EC Natural Gas Declines: Some Seasonality At Play

On the first trading day of each week, we publish our Detailed Weekly Update, outlining the expected EIA data on Thursday and weather from the past weeks, weather forecasts and risks through the next 3 weeks, and a look at technical indicators within the natural gas market. This week, our seasonality analysis caught our eye, as we noticed a trend that seemed to support the large sell-off we have observed thus far today.

Each day we attach our 5-year seasonality model for the natural gas prompt month contract. Interestingly, the model indicates that prices typically set a summer top on July 5, and on average July 6 has been down 3.81% the last 5 years. Following that, July 7 has been down on average 2.52% over the past 5 years. Of course, it is also worth noting that the last two years July 5 was not a trading day as it fell on a weekend, leading to any post-holiday selling to come on the ensuing days. This can all be seen in our report page today covering this model.

natural gas commodity weather

It would seem that historically, looser holiday scrapes have tended to send prices lower following the July 4 holiday after they rally heading into the holiday, potentially off continued expectations of summer heat. From there, it is worth noting that prices do tend to recover decently from their post-July 4th losses, rebounding back into the middle of the month. However, continuing out even further we see some very strong bearish seasonal signals for late July through the month of August. Oftentimes, speculation around extreme heat early in the summer will bid up prices, and if that heat does not materialize prices can tend to fall back, even if temperatures are slightly above seasonal averages. Last year was no exception, as we saw a large rally in prices early in the summer (late May) and selling later in the summer (late August into September).

Thus, natural gas prices in heavily overbought levels seem to have been hit by seasonal weakness as the July 4 weekend scrapes again showed the holiday weekend cutting into demand. Seasonality would indicate that there could be some more selling over the next couple of days, but at least some type of positive recovery has occurred following such a sharp reversal in the past.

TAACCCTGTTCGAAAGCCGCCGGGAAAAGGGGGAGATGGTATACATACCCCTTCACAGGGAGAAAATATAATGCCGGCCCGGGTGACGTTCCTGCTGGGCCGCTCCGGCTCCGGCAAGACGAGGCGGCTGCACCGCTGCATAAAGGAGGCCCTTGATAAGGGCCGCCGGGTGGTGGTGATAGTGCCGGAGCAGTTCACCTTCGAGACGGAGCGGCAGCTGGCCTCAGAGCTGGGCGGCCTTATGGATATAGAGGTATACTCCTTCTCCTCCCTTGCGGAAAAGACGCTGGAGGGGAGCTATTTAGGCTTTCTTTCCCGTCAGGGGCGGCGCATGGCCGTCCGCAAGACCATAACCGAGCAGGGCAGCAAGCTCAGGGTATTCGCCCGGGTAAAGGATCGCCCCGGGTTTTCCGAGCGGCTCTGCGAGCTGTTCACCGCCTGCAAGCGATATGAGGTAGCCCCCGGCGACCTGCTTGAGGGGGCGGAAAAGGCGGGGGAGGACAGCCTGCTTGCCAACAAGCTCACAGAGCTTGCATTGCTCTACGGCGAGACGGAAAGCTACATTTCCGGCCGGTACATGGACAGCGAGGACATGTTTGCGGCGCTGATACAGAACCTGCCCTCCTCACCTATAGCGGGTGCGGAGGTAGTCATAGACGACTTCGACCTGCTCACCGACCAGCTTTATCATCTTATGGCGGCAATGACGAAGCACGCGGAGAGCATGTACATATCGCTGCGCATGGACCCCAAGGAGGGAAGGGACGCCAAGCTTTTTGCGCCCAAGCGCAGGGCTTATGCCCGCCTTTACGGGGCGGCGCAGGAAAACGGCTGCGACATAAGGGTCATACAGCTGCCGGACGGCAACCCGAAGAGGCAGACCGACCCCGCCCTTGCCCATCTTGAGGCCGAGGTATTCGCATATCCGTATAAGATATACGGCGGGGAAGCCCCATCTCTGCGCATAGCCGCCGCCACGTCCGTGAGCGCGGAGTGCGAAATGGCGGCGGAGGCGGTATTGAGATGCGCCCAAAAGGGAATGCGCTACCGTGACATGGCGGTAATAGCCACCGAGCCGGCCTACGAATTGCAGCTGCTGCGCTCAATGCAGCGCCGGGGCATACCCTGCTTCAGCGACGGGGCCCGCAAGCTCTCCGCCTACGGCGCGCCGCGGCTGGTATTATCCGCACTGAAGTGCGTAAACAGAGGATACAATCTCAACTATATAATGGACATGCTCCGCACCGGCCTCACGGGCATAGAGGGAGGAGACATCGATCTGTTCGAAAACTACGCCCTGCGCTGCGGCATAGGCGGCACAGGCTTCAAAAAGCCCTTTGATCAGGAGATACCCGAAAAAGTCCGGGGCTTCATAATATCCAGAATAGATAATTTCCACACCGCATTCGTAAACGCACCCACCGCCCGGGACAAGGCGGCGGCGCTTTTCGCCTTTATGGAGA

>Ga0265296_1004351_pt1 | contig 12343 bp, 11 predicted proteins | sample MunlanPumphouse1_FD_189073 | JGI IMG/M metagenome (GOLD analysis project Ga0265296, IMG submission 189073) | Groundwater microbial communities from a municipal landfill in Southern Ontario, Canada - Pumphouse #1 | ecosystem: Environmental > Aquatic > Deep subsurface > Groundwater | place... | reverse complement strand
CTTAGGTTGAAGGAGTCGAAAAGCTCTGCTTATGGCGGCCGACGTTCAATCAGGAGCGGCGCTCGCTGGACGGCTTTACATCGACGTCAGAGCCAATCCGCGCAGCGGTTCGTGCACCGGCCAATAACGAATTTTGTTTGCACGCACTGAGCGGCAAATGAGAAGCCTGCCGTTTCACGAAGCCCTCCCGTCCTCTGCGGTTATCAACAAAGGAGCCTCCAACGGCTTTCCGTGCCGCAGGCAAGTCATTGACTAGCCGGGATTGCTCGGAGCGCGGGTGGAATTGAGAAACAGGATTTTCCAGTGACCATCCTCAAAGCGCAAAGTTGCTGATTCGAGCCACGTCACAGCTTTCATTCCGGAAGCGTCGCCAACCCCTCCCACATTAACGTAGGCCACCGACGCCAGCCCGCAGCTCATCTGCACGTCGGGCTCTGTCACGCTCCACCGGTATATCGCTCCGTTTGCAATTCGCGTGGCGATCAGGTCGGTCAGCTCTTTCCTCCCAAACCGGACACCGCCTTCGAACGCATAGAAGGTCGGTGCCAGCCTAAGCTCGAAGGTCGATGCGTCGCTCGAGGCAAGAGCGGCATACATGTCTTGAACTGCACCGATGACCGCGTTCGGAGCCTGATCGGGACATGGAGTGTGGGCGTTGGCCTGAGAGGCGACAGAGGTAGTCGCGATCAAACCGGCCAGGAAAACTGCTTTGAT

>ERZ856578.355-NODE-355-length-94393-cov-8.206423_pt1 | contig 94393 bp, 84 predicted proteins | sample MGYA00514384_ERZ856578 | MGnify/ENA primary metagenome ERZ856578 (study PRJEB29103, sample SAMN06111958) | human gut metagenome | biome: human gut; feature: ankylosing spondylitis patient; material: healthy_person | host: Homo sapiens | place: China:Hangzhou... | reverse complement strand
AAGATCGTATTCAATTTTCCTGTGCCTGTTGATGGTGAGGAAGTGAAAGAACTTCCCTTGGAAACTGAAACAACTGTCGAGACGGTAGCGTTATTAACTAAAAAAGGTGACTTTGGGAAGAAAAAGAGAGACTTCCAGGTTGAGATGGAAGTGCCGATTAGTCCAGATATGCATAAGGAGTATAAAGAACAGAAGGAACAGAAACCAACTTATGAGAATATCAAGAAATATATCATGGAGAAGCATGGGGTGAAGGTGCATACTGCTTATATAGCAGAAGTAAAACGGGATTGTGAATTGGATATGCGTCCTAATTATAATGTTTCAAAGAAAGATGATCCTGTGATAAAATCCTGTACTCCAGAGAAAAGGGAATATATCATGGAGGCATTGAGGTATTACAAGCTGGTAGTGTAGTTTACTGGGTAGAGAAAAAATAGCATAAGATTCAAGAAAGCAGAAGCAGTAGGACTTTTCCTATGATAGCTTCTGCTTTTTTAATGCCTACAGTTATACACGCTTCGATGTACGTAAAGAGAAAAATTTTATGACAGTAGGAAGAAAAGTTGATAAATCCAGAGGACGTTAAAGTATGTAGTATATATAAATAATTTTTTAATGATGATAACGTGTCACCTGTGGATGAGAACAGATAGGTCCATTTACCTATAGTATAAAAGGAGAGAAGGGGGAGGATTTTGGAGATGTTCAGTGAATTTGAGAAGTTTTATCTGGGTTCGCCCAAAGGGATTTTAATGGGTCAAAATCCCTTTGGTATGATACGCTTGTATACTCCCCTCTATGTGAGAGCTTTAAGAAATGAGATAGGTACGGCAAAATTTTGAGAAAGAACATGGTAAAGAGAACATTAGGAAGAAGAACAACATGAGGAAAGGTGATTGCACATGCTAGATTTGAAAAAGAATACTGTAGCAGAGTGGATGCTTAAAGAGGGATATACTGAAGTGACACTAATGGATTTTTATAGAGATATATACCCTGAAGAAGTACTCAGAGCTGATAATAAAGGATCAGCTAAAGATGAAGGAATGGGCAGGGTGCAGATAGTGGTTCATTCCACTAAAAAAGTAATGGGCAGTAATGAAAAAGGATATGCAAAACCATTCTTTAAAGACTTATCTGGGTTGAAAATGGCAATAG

For more details on the expected implications of this within the natural gas market and daily updates on various weather models and their expected ...

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Chetan N Patel 3 years ago Member's comment

Thank you for the contribution to the site. I found your findings really interesting. I would like to know what gave you the idea to research such a topic. I hope to read more of your articles in the future.

Chetan Patel

Jacob Meisel 3 years ago Author's comment

Thank you for your comment and kind words, Chetan! I began by studying meteorology and the impacts it has within the financial markets, and proceeded to home in on the natural gas market, a market known for swinging wildly due to changes in weather forecasts resulting in different energy demand expectations. To create analysis that was more useful to traders, I decided to pare weather analysis alongside other fundamental/technical analysis into a subscription product, so traders could subscribe and more easily determine when the weather or other fundamentals/technicals were driving price action. Since then, I've been researching other models/theories on price movement to combine alongside the meteorological analysis I conduct. I definitely enjoy posting to this site and plan to continue as regularly as I can.

Jim D. Morgan 3 years ago Member's comment

Fascinating, I've signed up to follow your work.

Chetan N Patel 3 years ago Member's comment

That is a very interesting approach of things, keep up the good work. I'll be looking forward to reading any future articles published by you.